Animating the Stent

Tom SavonickSenior Medical Writer

Our client faced a challenge. They were a medical device manufacturer with a sensational new product, a coronary stent similar to this:



Coronary stents are small wire-mesh tubes that open up narrow or weak arteries. From the picture above, you can imagine our client’s challenge. Stents are small, they aren’t much to look at, and all stents look pretty much the same. To paraphrase Gertrude Stein, a stent is a stent is a stent.

But our client’s stent offered distinct competitive advantages over conventional stents. Using their stent, a cardiac surgeon could greatly reduce the number of steps required to install the stent, use fewer highly specialized tools, and reduce the duration of the surgical procedure by about 10 minutes. Shorter surgeries usually translate into shorter recovery times for most patients.

The significance of these benefits isn’t apparent from reading a bullet list in a PowerPoint presentation or even by looking at drawings that show how the stent works. To fully appreciate the stent’s advantages, you would have to look inside a coronary artery during a surgical procedure. Because the intended audience was cardiac surgeons, any presentation would require absolute anatomical accuracy. A scientifically correct animation seemed the best solution.

“Animation is the most effective solution for explaining how things work,” says Marc Sirockman, Executive Vice President and General Manager at Artcraft Health Education. “Animation can quickly orient viewers, transport them down to the cellular level inside the body, and demonstrate competitive advantages in a way that they can easily understand. Our illustrators, animators, and designers have incredible talent for producing anatomically accurate images that enable viewers to quickly grasp complex ideas.”

Our involvement in the stent project began with a face-to-face meeting between the client and Brian Schaechter, our director of business development. Brian listened intently as the client described their stent, its competitive advantages, the competitive landscape, and their marketing objectives.

After the meeting, Brian downloaded everything he had learned from the client to the Artcraft team that would remain with the project until its completion. In our lingo, this type of meeting is called the “internal kickoff.” Participants in an internal kickoff usually include our creative director and a sales rep, medical illustrator, animator, designer, and medical writer.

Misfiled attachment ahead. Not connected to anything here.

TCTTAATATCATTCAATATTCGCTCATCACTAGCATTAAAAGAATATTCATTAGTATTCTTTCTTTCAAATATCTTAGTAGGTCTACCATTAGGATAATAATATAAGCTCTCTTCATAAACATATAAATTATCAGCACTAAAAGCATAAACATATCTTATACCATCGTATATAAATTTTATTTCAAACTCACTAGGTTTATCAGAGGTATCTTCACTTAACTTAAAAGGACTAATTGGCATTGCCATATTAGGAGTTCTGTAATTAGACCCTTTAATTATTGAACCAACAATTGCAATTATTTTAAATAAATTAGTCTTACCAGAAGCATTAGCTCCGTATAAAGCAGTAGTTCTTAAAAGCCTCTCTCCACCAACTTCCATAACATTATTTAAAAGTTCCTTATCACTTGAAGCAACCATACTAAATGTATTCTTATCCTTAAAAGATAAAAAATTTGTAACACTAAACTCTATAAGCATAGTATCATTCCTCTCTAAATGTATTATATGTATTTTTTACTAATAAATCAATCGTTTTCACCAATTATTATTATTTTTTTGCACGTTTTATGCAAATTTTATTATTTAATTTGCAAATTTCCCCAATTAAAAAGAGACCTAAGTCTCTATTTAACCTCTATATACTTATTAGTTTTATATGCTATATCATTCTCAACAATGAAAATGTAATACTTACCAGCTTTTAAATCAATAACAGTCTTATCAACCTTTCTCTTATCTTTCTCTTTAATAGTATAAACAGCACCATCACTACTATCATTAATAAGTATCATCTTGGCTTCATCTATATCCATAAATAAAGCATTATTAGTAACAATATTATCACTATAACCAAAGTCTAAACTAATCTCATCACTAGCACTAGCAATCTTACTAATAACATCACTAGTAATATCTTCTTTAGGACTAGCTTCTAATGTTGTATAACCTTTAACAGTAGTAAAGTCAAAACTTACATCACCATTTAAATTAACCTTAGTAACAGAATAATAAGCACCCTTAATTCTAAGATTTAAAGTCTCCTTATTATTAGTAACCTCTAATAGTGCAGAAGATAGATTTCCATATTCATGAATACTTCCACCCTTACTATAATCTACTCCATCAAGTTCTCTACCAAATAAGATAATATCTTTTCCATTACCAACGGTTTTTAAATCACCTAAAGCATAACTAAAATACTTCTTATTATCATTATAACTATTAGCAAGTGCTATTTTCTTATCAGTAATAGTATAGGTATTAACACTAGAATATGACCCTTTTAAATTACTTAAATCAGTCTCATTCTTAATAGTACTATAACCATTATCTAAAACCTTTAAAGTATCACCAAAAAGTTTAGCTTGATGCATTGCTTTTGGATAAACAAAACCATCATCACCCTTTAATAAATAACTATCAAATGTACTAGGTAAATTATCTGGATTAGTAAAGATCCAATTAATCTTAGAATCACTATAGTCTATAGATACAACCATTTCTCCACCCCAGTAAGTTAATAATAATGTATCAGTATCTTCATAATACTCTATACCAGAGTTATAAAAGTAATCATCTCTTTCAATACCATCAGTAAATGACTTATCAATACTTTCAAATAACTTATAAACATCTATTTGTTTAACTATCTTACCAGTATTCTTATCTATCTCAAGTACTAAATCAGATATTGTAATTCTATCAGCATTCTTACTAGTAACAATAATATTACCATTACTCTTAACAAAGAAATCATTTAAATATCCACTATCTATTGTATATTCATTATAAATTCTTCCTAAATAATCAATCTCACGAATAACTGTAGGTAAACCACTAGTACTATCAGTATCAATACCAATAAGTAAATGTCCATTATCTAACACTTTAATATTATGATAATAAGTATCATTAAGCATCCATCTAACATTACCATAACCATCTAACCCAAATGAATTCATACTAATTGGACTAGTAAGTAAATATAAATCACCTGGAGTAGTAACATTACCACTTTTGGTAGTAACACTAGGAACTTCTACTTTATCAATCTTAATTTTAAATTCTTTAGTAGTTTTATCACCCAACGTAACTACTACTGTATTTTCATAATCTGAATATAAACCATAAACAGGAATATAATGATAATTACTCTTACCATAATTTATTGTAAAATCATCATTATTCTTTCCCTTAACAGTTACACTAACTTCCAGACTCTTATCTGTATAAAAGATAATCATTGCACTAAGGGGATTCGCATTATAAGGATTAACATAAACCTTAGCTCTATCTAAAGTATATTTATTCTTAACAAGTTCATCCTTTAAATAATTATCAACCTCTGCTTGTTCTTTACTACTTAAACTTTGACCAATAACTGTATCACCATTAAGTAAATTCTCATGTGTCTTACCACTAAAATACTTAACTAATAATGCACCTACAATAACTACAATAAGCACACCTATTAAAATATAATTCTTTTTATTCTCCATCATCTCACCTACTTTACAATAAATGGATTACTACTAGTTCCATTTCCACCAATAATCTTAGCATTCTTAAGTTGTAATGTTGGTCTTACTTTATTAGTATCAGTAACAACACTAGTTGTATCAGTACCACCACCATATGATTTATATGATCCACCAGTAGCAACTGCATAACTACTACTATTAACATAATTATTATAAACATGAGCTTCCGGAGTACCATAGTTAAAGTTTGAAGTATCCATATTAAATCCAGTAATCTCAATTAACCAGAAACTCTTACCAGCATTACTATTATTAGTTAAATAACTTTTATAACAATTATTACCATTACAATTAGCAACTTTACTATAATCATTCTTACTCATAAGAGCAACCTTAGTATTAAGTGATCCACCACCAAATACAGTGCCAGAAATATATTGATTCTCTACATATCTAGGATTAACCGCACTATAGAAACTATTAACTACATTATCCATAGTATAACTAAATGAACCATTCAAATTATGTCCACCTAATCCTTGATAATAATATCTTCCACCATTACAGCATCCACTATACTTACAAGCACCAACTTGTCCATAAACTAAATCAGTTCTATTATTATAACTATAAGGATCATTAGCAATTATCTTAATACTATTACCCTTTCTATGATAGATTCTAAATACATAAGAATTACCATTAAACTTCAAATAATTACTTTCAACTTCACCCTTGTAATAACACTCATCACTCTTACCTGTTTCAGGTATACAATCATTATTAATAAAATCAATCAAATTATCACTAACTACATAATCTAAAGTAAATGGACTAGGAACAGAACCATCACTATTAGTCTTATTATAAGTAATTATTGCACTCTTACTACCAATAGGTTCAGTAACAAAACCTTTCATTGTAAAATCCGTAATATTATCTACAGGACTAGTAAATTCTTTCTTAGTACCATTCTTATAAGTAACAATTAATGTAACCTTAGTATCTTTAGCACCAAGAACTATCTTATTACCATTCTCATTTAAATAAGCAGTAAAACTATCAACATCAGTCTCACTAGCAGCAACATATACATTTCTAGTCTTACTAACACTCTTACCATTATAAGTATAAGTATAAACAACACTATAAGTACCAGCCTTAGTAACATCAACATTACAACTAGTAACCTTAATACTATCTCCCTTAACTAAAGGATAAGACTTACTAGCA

“The internal kickoff is a critical step because it’s where we come together as an official team for the project” says Mike Boasso, Director of Medical Illustration. “We assign roles and get a full explanation of the project from the sales rep. Then we devise a list of key questions to ask the client. At this point in a project, there are factors that are crucial to our understanding. We need to know who the intended audience is, what format the animation should be delivered in, and what will be the maximum resolution that the animation will be viewed in.”

Answers to those crucial questions are delivered by the client in what we call an “external kickoff.” Here, the client team meets the Artcraft team in a face-to-face meeting, if possible, or if not, in a conference call. In the external kickoff, the Artcraft team describes the animation process to the client and discusses the project timeline and deliverables.

“The external kick-off is where I like to infuse a lot of enthusiasm into the project right off the bat, says Doug Walp, Medical Animator. “It's our first chance to discuss the project critically with the client. I want to be clear on every detail of the project and get answers about the animation’s aspect ratio, audience, and what the client is expecting as a final deliverable. I also want to educate the client about our process and why it has to be done a certain way. I want the client to leave the external kickoff as enthusiastic about the animation project as I am.”

After the external kickoff and with enthusiasm riding high, the team’s medical writer creates a story outline: all prose, no pictures, describing the animation’s progress from title screen to closing logo. A snippet of story outline for the stent animation might look something like this:

TITLE SCREEN (FADE OUT) Stent enters introducer shaft (SHOWN FROM DISTAL TIP TO PROXIMAL HUB) Introducer shaft enters catheter Heart is beating as guiding catheter is engaged in left main coronary artery